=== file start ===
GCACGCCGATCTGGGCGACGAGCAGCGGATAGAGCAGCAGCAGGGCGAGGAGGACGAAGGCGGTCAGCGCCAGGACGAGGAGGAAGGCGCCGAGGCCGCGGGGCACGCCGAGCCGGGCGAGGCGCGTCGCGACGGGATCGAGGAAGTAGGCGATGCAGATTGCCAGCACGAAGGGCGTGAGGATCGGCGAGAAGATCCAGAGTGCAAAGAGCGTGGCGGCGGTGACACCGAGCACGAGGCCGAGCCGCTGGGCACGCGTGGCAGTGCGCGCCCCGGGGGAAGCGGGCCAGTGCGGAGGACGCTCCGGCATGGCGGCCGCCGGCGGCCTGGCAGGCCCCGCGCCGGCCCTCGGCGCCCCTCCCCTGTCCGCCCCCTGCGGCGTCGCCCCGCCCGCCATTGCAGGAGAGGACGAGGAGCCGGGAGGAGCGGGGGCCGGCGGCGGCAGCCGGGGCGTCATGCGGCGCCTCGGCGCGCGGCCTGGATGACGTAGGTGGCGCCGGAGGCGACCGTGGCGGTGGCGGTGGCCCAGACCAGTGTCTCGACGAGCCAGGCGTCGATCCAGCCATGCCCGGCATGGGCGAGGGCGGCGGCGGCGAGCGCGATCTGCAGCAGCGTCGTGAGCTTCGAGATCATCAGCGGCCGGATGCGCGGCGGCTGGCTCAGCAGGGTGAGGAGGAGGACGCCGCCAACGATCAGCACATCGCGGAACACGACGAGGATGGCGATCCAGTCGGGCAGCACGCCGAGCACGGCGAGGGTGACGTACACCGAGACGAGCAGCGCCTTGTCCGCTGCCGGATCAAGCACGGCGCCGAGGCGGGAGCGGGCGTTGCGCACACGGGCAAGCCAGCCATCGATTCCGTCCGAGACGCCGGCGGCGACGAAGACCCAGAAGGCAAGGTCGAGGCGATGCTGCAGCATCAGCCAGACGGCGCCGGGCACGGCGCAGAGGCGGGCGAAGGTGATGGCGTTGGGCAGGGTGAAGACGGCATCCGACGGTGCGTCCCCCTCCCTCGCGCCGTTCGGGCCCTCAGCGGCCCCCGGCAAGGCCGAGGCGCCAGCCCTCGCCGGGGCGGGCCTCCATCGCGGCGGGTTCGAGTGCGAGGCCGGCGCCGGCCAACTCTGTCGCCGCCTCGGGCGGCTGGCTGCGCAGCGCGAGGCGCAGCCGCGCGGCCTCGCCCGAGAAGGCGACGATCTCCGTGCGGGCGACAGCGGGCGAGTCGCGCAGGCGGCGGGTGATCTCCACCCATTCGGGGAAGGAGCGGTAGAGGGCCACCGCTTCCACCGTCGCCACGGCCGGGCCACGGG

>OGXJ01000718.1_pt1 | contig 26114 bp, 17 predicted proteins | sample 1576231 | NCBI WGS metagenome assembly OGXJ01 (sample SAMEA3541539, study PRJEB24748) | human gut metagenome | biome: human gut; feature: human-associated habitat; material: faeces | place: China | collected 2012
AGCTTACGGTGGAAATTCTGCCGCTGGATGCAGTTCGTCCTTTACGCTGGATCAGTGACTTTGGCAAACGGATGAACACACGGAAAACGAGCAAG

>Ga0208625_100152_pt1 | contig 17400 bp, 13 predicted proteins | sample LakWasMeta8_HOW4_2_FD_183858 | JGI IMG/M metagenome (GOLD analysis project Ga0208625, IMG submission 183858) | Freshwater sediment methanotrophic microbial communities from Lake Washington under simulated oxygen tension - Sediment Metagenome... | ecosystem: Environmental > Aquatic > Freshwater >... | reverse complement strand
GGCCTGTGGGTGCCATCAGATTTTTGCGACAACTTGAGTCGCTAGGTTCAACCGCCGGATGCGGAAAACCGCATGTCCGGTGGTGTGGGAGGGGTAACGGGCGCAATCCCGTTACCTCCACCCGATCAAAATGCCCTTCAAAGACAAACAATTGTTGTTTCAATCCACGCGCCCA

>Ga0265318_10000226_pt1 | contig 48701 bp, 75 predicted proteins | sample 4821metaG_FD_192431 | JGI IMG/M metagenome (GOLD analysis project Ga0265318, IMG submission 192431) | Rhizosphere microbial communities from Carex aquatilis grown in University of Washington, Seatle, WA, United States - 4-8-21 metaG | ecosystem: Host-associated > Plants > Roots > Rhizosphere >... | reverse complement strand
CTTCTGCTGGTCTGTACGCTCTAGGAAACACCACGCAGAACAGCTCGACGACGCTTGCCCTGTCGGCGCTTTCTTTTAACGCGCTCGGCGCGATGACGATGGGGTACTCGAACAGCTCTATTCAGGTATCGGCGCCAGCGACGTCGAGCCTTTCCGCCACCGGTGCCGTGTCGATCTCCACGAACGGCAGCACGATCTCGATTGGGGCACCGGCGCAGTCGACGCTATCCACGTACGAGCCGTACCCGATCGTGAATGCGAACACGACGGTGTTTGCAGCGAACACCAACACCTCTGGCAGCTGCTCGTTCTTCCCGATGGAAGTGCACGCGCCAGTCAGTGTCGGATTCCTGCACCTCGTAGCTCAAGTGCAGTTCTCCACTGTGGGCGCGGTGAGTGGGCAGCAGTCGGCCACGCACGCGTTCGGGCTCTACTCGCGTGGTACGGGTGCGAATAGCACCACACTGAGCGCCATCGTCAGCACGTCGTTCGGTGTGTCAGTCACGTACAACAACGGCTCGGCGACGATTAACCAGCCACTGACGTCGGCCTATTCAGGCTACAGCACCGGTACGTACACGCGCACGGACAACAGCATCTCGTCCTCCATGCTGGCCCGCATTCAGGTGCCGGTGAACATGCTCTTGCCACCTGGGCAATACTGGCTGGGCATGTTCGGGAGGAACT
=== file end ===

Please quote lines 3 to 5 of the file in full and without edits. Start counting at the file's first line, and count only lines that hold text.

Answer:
AGCTTACGGTGGAAATTCTGCCGCTGGATGCAGTTCGTCCTTTACGCTGGATCAGTGACTTTGGCAAACGGATGAACACACGGAAAACGAGCAAG

>Ga0208625_100152_pt1 | contig 17400 bp, 13 predicted proteins | sample LakWasMeta8_HOW4_2_FD_183858 | JGI IMG/M metagenome (GOLD analysis project Ga0208625, IMG submission 183858) | Freshwater sediment methanotrophic microbial communities from Lake Washington under simulated oxygen tension - Sediment Metagenome... | ecosystem: Environmental > Aquatic > Freshwater >... | reverse complement strand
GGCCTGTGGGTGCCATCAGATTTTTGCGACAACTTGAGTCGCTAGGTTCAACCGCCGGATGCGGAAAACCGCATGTCCGGTGGTGTGGGAGGGGTAACGGGCGCAATCCCGTTACCTCCACCCGATCAAAATGCCCTTCAAAGACAAACAATTGTTGTTTCAATCCACGCGCCCA